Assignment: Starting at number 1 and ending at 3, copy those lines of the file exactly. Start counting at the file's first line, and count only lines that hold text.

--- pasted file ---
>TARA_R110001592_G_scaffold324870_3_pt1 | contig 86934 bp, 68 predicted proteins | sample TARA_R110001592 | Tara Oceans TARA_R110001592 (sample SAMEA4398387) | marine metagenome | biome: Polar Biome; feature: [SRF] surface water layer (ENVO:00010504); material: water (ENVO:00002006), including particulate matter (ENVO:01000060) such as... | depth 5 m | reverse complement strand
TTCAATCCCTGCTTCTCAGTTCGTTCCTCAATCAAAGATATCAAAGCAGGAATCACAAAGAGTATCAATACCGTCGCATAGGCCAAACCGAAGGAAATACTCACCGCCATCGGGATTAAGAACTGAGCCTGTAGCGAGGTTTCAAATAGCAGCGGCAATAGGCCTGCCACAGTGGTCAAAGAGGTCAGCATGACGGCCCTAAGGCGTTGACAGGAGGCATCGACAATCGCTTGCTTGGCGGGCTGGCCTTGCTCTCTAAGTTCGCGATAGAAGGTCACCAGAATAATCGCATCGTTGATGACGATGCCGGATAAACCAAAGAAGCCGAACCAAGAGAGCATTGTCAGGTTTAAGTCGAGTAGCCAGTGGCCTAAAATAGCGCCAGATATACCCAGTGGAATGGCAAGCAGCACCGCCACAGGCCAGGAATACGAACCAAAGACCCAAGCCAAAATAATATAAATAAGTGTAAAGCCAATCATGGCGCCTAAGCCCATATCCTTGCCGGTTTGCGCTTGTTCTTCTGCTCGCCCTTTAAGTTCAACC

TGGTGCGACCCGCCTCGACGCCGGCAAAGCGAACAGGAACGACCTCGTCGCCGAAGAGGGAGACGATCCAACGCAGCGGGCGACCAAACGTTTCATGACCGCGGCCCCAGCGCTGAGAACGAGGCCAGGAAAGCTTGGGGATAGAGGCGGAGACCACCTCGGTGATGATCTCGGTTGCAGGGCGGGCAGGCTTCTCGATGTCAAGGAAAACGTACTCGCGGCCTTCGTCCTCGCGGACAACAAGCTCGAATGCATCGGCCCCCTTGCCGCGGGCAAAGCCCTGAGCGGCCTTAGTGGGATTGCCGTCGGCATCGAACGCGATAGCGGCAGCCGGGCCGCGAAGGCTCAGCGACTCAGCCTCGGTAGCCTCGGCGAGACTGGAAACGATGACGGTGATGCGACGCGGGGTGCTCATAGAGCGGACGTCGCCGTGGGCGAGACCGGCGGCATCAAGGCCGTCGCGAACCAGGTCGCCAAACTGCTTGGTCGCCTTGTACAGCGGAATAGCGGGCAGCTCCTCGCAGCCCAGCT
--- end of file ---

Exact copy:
>TARA_R110001592_G_scaffold324870_3_pt1 | contig 86934 bp, 68 predicted proteins | sample TARA_R110001592 | Tara Oceans TARA_R110001592 (sample SAMEA4398387) | marine metagenome | biome: Polar Biome; feature: [SRF] surface water layer (ENVO:00010504); material: water (ENVO:00002006), including particulate matter (ENVO:01000060) such as... | depth 5 m | reverse complement strand
TTCAATCCCTGCTTCTCAGTTCGTTCCTCAATCAAAGATATCAAAGCAGGAATCACAAAGAGTATCAATACCGTCGCATAGGCCAAACCGAAGGAAATACTCACCGCCATCGGGATTAAGAACTGAGCCTGTAGCGAGGTTTCAAATAGCAGCGGCAATAGGCCTGCCACAGTGGTCAAAGAGGTCAGCATGACGGCCCTAAGGCGTTGACAGGAGGCATCGACAATCGCTTGCTTGGCGGGCTGGCCTTGCTCTCTAAGTTCGCGATAGAAGGTCACCAGAATAATCGCATCGTTGATGACGATGCCGGATAAACCAAAGAAGCCGAACCAAGAGAGCATTGTCAGGTTTAAGTCGAGTAGCCAGTGGCCTAAAATAGCGCCAGATATACCCAGTGGAATGGCAAGCAGCACCGCCACAGGCCAGGAATACGAACCAAAGACCCAAGCCAAAATAATATAAATAAGTGTAAAGCCAATCATGGCGCCTAAGCCCATATCCTTGCCGGTTTGCGCTTGTTCTTCTGCTCGCCCTTTAAGTTCAACC

TGGTGCGACCCGCCTCGACGCCGGCAAAGCGAACAGGAACGACCTCGTCGCCGAAGAGGGAGACGATCCAACGCAGCGGGCGACCAAACGTTTCATGACCGCGGCCCCAGCGCTGAGAACGAGGCCAGGAAAGCTTGGGGATAGAGGCGGAGACCACCTCGGTGATGATCTCGGTTGCAGGGCGGGCAGGCTTCTCGATGTCAAGGAAAACGTACTCGCGGCCTTCGTCCTCGCGGACAACAAGCTCGAATGCATCGGCCCCCTTGCCGCGGGCAAAGCCCTGAGCGGCCTTAGTGGGATTGCCGTCGGCATCGAACGCGATAGCGGCAGCCGGGCCGCGAAGGCTCAGCGACTCAGCCTCGGTAGCCTCGGCGAGACTGGAAACGATGACGGTGATGCGACGCGGGGTGCTCATAGAGCGGACGTCGCCGTGGGCGAGACCGGCGGCATCAAGGCCGTCGCGAACCAGGTCGCCAAACTGCTTGGTCGCCTTGTACAGCGGAATAGCGGGCAGCTCCTCGCAGCCCAGCT